Third (chord)

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Third (E), in red, of a C major chord (About this sound Play ).
First inversion C major triad. The third is the bass.

In music, the third factor of a chord is the note or pitch two scale degrees above the root or tonal center. When the third is the bass note, or lowest note, of the expressed triad, the chord is in first inversion About this sound Play .

Conventionally, the third is third in importance to the root and fifth, with first inversion being the second strongest inversion and the third in all primary triads (I, IV, V and i, iv, v) being variable, major or minor. In jazz chords and theory, the third is required due to it determining chord quality.

The third in both major and augmented chords is major (E in C) and the third in both minor and diminished chords is minor (E in C).

Two added chords with mixed thirds, thirds separated by octave.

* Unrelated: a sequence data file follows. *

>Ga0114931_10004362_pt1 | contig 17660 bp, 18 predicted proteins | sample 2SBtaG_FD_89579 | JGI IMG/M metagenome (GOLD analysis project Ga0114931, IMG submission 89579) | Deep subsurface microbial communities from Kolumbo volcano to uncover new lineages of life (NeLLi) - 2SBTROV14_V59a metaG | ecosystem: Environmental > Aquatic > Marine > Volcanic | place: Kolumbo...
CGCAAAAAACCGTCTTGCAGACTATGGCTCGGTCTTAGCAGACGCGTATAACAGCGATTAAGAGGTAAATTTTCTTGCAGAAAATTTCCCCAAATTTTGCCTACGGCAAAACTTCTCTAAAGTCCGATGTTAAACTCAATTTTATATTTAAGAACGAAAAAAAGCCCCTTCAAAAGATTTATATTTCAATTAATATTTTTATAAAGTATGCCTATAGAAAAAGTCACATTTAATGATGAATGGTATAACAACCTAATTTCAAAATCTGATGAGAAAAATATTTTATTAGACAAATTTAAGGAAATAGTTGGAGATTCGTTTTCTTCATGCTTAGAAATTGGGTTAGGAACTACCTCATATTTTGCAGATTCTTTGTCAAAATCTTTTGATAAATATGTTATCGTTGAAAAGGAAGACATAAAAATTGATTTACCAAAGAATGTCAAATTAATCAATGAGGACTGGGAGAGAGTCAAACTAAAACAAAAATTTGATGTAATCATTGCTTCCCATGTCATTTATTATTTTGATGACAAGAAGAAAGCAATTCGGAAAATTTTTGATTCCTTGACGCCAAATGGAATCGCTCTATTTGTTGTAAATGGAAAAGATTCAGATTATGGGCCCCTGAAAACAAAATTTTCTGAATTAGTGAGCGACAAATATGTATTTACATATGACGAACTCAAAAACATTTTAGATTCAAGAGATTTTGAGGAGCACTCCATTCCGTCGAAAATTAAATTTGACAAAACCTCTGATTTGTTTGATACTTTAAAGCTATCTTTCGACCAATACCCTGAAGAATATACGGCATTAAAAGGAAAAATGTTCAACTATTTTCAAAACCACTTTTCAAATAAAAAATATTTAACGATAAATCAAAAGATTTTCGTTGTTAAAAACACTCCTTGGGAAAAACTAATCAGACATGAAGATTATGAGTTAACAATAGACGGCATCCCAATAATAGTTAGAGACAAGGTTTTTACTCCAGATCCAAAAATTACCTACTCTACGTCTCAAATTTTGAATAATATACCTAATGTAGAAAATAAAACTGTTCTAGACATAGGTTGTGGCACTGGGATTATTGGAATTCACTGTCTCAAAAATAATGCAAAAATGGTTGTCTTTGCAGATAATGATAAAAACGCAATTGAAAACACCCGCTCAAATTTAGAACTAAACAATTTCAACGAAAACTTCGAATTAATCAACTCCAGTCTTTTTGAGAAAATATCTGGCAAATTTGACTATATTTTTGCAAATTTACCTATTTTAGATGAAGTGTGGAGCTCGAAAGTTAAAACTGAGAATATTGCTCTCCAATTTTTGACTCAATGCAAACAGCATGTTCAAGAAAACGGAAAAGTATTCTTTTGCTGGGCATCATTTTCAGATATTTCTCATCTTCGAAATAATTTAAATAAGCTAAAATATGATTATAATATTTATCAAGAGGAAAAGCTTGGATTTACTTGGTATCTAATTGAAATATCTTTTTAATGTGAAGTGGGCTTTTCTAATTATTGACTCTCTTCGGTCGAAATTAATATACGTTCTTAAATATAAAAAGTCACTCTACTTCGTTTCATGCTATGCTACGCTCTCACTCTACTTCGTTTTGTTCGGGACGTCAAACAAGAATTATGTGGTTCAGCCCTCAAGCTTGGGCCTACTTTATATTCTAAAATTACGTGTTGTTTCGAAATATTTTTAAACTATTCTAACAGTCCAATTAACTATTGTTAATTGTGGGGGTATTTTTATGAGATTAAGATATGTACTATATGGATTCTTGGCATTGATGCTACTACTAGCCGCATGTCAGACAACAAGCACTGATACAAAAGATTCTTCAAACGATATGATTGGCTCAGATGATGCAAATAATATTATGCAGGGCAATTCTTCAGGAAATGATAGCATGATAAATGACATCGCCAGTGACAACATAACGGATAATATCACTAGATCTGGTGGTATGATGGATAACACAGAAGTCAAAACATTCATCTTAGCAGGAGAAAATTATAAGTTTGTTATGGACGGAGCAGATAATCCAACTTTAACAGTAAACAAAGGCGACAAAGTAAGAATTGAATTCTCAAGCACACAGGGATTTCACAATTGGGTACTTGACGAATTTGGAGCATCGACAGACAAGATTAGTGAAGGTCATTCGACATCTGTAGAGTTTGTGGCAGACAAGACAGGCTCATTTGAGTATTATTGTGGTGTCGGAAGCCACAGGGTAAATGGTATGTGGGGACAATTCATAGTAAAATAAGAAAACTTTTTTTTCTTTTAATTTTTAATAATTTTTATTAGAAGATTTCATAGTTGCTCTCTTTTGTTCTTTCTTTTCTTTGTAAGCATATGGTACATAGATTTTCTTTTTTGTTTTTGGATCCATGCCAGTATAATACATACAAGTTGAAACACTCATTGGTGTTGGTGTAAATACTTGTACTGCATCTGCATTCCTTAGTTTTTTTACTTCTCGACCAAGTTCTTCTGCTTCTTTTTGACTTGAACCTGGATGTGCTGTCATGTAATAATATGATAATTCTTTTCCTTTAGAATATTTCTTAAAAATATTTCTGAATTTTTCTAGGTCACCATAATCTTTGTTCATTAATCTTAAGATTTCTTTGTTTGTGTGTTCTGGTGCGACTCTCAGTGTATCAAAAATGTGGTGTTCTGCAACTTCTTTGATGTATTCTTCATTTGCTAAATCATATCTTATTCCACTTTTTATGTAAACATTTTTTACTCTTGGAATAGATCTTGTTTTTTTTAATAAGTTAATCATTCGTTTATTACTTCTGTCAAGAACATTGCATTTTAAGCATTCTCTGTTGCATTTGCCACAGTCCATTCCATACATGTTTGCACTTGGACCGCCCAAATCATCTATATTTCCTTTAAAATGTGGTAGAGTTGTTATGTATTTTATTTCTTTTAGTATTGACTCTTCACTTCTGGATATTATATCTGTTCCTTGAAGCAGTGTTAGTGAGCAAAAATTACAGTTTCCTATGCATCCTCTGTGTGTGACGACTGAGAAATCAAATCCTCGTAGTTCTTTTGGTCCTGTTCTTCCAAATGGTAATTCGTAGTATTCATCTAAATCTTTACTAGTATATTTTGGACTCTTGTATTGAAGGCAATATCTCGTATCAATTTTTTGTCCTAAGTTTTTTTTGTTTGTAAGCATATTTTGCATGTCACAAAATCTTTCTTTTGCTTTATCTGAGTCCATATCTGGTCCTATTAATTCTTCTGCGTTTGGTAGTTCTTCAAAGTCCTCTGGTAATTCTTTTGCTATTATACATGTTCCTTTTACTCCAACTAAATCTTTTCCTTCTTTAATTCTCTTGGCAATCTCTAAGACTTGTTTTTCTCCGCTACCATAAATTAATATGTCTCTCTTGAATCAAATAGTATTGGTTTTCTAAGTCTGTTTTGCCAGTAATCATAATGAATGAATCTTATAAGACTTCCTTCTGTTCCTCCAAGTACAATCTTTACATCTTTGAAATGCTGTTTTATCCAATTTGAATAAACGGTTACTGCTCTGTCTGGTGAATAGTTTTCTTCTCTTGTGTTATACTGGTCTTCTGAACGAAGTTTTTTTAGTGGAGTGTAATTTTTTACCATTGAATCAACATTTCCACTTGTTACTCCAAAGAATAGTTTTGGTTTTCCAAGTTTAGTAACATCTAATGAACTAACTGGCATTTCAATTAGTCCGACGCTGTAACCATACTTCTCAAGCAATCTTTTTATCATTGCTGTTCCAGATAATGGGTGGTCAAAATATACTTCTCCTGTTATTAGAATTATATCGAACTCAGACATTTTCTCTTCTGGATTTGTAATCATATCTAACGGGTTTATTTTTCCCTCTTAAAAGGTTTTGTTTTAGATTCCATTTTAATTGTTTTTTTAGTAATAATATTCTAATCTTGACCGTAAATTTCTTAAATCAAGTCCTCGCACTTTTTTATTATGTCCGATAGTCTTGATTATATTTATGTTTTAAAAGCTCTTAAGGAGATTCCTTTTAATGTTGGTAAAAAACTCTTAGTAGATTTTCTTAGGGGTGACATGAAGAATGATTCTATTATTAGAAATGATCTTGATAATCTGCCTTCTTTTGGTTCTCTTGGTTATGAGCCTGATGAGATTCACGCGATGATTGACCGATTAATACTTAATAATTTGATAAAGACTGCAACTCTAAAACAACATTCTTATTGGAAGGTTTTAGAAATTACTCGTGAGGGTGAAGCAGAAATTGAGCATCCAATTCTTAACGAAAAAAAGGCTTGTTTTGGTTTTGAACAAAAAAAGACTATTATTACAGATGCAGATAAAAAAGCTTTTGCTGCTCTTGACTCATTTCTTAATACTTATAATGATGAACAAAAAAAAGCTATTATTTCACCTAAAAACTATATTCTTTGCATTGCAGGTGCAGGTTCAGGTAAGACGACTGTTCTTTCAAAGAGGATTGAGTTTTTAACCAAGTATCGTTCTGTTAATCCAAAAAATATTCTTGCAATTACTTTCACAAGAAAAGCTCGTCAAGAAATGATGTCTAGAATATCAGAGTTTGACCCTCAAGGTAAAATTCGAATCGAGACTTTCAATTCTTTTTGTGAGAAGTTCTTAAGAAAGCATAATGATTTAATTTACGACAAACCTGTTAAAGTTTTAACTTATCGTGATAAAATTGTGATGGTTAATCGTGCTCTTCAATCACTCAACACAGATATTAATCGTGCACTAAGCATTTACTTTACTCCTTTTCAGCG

About this sound Play chord on left [1] About this sound Play chord on right 

Tenth[edit | edit source]

Major tenth on C. About this sound Play 
Minor tenth on C. About this sound Play 

In music and music theory, a tenth is the note ten scale degrees from the root of a chord and also the interval between the root and the tenth.

Since there are only seven degrees in a diatonic scale the tenth degree is the same as the mediant and the interval of a tenth is a compound third.

See also[edit | edit source]

Notes[edit | edit source]

  1. Kostka & Payne (1995). Tonal Harmony, p.494. Third Edition. ISBN 0-07-035874-5.

References[edit | edit source]

Template:Chord factors

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